• electrodes;
  • hierarchical structures;
  • multiscale conductivity;
  • nanocomposite materials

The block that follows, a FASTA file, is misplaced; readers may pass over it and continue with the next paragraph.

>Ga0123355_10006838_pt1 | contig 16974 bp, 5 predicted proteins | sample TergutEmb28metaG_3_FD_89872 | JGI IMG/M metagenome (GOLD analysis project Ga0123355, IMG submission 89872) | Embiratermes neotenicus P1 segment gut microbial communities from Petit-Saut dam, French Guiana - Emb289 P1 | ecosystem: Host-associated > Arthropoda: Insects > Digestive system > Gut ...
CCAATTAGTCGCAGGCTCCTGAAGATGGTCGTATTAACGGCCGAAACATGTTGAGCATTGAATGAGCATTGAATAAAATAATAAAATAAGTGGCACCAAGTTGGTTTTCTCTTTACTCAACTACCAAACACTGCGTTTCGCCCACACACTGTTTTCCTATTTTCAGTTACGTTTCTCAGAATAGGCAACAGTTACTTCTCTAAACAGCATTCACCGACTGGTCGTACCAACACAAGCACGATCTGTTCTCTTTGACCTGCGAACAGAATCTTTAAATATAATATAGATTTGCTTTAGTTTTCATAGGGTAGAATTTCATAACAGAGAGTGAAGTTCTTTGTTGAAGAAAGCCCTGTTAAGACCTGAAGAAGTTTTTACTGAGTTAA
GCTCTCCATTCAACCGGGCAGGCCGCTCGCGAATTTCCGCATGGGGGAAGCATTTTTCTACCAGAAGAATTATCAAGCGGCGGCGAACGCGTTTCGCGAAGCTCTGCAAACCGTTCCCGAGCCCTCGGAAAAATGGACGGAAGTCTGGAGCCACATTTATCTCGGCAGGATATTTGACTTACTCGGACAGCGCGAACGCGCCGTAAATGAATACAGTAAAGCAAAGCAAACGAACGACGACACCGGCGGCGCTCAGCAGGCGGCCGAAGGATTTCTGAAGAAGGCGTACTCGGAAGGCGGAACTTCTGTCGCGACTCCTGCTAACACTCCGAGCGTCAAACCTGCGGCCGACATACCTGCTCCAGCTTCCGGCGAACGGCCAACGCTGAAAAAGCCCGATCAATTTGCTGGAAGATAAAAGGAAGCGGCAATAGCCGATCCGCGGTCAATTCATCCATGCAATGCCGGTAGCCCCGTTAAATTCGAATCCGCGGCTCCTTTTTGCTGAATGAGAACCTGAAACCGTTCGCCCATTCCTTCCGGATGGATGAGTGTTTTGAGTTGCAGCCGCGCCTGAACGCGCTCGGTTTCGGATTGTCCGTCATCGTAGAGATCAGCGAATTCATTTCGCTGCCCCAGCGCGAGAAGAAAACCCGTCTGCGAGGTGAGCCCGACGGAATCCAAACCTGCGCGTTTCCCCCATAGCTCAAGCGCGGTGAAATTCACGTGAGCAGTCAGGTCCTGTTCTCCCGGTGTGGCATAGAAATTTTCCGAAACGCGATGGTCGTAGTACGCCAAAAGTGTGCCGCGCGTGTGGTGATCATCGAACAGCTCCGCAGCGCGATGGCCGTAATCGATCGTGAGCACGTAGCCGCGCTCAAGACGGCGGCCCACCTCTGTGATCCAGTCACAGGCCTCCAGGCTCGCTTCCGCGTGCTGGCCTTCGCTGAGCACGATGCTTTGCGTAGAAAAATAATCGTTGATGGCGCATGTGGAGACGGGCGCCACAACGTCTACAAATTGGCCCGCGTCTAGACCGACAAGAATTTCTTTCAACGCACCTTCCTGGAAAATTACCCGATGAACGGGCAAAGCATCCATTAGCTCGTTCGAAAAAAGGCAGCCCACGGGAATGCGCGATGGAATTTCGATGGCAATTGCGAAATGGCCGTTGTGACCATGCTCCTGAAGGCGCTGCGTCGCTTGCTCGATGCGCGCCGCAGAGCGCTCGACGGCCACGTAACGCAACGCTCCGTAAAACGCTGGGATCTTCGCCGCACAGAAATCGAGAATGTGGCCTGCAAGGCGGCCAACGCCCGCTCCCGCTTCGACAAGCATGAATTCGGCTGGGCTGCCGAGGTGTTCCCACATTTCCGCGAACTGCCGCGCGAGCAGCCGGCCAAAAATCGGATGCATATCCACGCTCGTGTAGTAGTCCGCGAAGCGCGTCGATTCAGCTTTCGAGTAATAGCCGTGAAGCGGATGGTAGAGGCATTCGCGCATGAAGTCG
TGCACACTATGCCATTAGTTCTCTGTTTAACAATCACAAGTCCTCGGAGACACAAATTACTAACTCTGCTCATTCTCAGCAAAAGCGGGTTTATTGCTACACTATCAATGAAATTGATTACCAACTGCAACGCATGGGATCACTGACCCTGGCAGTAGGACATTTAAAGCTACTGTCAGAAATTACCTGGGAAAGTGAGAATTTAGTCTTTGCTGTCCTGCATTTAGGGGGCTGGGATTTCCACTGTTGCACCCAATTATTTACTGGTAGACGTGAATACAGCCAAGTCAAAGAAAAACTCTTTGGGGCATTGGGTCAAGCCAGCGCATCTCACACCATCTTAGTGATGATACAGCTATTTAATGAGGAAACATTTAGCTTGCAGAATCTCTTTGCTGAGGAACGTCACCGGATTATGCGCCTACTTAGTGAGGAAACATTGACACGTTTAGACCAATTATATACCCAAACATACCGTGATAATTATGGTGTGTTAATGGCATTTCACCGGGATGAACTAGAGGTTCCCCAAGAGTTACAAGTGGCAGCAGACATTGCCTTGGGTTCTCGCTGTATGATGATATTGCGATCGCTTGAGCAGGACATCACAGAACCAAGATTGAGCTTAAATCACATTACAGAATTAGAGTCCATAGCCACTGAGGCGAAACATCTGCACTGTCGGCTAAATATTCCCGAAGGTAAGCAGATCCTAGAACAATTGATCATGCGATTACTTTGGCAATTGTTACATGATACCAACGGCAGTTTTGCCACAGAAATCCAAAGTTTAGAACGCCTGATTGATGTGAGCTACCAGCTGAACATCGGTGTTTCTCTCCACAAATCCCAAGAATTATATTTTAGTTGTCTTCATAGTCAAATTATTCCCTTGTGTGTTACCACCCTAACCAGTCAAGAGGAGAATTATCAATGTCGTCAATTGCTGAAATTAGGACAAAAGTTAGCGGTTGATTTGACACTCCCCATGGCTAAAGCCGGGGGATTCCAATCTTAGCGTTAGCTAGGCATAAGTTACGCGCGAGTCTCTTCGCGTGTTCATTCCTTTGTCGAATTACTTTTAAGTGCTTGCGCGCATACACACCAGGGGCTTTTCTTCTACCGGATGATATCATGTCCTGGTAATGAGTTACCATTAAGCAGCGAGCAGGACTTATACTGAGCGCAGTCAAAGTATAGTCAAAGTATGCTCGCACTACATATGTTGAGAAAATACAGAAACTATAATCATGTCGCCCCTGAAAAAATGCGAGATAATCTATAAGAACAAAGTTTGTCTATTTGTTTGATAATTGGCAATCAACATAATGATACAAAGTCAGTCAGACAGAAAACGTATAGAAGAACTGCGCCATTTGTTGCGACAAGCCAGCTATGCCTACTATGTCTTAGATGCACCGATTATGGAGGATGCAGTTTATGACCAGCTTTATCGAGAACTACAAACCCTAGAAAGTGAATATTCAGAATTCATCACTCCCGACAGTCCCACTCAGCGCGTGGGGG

The broadband dielectric spectroscopy technique is applied, for the first time, to a composite material used as an electrode for lithium battery. The electrical properties (permittivity and conductivity) are measured from low (a few Hz) to microwave (a few GHz) frequencies. The results demonstrate that the broadband dielectric spectroscopy technique is very sensitive to the different scales of the electrode architecture involved in electronic transport, from interatomic distances to macroscopic sizes, as well as to the morphology at these scales, coarse or fine distribution of the constituents. This work opens up new prospects for a more fundamental understanding and more rational optimization of the electronic transport in composite electrodes for lithium batteries and other electrochemical energy storage technologies (including other batteries, supercapacitors, low- and medium-temperature fuel cells), electrochemical sensors and conductor–insulator composite materials.